100 Days: Our Response to Trump’s Attacks on the Environment

Comment are off

By Trip Van Noppen, Earthjustice

This Saturday marks 100 days since Donald Trump moved into the White House, and 45 currently ranks as the least popular American president in modern times.

Trump’s record-breaking unpopularity is due in part to the fact that he’s spent much of his first three months in office attacking the laws and policies that safeguard what Americans hold dear: pure water to drink, clean air to breathe, a stable climate and well-protected public lands.

At Earthjustice, we’re taking the Trump administration to court for these flagrant attacks on the environment, and we’re heartened by the outpouring of affection and support we’ve received from all corners of the globe.

For those keeping score at home, here’s a rundown of some of the key legal battles Earthjustice has launched against the administration during Trump’s first 100 days:

  • JANUARY 24, 2017: Four days after taking office, Trump issues a presidential memorandum to resurrect the long-rejected Keystone XL pipeline and circumvent the environmental review process for the controversial Dakota Access pipeline. Earthjustice is representing the Standing Rock Sioux Tribe as it seeks to protect its sacred lands and water from the Dakota Access pipeline.
  • FEBRUARY 8, 2017: Earthjustice and our partners sue the Trump administration to block an executive order, signed January 30th, that directs government agencies like the EPA to repeal two federal protections for every new one they issue.
  • MARCH 21, 2017: On behalf of farmers, conservation groups and food and farmworker justice organizations, Earthjustice files a lawsuit against the EPA for approving Dow AgroScience’s Enlist Duo, a mixture of the weed-killing chemicals glyphosate and 2,4-D. Both substances are known to be highly toxic.
  • MARCH 28, 2017: The Trump administration issues a sweeping set of executive orders undermining federal actions to combat climate change, including directing the EPA to consider suspending, revising or rescinding the Clean Power Plan. Earthjustice has long been engaged in litigation to defend the Clean Power Plan, and we will continue to fight for it now.
  • MARCH 29, 2017: Interior Secretary Ryan Zinke lifts an Obama-era moratorium on coal leasing on federal lands. On behalf of a coalition and in partnership with the Northern Cheyenne Tribe, Earthjustice sues the Trump administration over the order, which opens tens of thousands of acres of public land to coal mining.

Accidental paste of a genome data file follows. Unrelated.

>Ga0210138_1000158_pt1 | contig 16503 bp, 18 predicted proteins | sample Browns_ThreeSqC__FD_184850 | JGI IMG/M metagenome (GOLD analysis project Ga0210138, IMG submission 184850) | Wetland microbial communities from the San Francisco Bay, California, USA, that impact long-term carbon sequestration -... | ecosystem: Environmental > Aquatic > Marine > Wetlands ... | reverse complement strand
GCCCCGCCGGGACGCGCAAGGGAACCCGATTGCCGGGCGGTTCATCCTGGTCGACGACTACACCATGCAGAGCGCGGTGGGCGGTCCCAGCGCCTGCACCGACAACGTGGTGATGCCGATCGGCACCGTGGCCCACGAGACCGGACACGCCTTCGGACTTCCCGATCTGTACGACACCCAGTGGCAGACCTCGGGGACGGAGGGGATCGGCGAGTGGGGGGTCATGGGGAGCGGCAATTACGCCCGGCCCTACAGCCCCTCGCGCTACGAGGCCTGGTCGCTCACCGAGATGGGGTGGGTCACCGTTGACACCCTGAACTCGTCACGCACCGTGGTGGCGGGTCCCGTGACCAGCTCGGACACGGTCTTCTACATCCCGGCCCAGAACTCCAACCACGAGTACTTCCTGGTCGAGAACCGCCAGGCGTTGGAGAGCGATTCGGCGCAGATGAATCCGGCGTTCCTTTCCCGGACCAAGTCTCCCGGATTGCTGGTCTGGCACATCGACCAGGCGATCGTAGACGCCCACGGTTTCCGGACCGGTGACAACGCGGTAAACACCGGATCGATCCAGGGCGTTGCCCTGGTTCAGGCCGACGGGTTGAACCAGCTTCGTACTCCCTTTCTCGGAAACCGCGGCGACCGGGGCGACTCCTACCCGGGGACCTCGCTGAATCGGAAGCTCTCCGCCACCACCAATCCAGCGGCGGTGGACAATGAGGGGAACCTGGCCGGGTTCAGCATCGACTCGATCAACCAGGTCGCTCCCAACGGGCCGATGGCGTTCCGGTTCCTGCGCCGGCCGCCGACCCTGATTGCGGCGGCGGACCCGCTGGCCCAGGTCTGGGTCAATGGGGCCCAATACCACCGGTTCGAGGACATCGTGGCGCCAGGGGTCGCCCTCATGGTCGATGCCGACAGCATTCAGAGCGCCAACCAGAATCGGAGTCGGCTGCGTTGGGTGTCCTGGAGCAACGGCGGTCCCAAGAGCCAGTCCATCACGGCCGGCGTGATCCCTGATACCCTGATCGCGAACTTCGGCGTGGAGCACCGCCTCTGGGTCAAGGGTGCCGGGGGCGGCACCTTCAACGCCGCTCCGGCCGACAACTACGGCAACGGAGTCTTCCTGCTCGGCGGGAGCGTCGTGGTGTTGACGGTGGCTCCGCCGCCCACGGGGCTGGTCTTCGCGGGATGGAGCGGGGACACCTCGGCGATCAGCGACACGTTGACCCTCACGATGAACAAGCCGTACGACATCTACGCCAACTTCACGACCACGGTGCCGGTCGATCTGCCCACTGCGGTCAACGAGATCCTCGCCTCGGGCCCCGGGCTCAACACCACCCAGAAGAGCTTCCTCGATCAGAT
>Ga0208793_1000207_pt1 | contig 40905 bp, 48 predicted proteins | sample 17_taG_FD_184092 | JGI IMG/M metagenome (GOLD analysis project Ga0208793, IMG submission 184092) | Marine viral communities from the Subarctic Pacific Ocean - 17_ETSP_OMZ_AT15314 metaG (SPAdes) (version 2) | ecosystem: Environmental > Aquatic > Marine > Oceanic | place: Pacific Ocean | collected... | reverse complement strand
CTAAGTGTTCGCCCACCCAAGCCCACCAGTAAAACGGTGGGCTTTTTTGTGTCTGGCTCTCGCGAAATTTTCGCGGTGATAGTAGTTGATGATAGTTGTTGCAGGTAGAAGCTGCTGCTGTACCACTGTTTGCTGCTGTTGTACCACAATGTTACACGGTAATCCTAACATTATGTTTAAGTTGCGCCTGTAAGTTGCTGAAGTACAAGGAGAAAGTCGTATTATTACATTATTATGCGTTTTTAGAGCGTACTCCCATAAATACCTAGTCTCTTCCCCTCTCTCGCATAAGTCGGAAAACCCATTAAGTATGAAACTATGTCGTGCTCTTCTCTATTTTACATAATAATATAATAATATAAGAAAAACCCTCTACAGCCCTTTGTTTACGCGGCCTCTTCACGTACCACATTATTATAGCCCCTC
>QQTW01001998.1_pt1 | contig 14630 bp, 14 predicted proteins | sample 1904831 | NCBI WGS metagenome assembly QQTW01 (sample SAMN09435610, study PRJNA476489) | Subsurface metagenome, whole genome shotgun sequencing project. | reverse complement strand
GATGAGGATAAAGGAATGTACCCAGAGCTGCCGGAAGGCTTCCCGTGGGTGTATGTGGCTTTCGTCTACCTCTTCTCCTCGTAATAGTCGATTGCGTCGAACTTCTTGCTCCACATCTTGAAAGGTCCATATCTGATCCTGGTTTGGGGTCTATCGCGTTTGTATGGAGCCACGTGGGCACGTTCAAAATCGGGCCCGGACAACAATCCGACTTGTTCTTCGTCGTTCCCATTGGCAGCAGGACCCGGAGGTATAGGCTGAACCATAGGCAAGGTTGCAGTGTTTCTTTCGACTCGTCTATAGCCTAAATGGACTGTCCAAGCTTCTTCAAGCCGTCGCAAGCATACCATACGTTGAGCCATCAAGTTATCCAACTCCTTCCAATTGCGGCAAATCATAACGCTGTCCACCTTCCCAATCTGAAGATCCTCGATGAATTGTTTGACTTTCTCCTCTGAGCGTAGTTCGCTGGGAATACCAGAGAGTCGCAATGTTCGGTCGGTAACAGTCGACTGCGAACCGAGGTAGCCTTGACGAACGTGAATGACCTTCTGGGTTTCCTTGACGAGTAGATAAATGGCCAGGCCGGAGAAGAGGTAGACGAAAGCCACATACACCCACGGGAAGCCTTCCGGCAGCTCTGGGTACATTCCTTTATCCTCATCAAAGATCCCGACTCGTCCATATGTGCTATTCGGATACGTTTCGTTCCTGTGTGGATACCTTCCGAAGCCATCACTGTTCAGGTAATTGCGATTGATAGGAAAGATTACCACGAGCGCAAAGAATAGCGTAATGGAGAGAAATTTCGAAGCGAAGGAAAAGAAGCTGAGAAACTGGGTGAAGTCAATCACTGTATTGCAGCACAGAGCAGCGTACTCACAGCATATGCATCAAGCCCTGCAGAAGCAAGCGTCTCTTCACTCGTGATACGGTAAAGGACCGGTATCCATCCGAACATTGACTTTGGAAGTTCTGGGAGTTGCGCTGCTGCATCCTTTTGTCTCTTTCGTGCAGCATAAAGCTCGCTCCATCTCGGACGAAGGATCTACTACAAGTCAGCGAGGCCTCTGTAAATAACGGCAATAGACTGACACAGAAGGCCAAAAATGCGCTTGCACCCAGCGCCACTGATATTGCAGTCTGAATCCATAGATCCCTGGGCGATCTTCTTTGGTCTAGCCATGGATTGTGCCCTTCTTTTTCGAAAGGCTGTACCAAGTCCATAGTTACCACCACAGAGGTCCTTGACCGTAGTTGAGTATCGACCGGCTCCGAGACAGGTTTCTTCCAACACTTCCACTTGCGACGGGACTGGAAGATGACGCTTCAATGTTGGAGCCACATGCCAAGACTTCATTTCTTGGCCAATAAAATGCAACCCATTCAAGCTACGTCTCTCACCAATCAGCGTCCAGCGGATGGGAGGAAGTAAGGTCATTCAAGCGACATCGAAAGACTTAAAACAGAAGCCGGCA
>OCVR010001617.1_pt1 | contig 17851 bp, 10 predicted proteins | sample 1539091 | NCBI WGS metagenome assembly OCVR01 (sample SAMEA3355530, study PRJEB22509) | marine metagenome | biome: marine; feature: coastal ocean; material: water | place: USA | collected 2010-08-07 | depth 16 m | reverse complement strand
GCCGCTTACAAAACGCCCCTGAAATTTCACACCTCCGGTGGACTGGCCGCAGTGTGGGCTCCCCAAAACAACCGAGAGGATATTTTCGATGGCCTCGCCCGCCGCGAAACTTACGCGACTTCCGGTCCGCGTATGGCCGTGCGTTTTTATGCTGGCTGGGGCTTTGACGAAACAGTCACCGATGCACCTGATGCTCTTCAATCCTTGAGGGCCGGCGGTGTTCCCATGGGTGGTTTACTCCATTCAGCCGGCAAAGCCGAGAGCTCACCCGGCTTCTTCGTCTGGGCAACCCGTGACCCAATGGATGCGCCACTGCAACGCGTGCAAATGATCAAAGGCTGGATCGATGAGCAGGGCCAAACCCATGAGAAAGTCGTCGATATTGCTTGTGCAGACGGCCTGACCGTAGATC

• MARCH 29, 2017: The EPA, headed by Scott Pruitt, announces that it will not ban chlorpyrifos, a neurotoxic pesticide widely used in agriculture that is linked to many health hazards, particularly brain damage in children. Earthjustice and environmental health groups, long involved in a legal challenge to ban chlorpyrifos, are moving to appeal the EPA’s decision.
  • APRIL 3, 2017: Earthjustice and our partners notify the Trump administration of our intent to sue the Department of Energy for needlessly delaying a raft of common sense energy efficiency measures for air conditioners and other items.
  • APRIL 3, 2017: Citing the potential for serious conflicts of interest, Earthjustice launches a “sunshine investigation” into billionaire investor Carl Icahn’s role in the administration’s anti-climate agenda. We file a Freedom of Information Act request seeking all communication between Icahn and the Trump administration related to environmental matters.
  • APRIL 10, 2017: Public health and environmental groups, represented by Earthjustice, call on a federal court to reject efforts by the EPA to delay its defense of stronger smog pollution rules, which were finalized in 2015.

These legal battles are just beginning, but we will stick with them for as long as it takes. Equally important is the affirmative work our expert attorneys are doing at the state level. Their victories in Florida, Maryland, Louisiana and elsewhere are making continued progress on renewable energy possible.

Whether it’s fighting against unjust federal actions or pushing progressive state policies, there’s a role for each of us to play in this important work. After all, winning in court is only half the battle; we must also win in the court of public opinion.

On the 100th day of our nation’s least popular presidency, I’ll be joining with thousands of others in Washington, D.C., for the Peoples Climate Movement march.

That’s why, on the 100th day of our nation’s least popular presidency, I’ll be joining with thousands of others in Washington, D.C., for the Peoples Climate Movement march. The march will give voice to the overwhelming majority of Americans who want politicians to tackle climate change.

The April 29th march is just the beginning. The work for Earthjustice and our supporters will continue in communities across the country and the world as we take on the single greatest challenge facing humanity—even if our leaders refuse to do so. I encourage each of you to visit our new site, “Bright Spots from the Resistance: Why there’s Hope for Climate & Clean Energy Progress,” to learn more about how you can help.

Originally posted here.

About the Author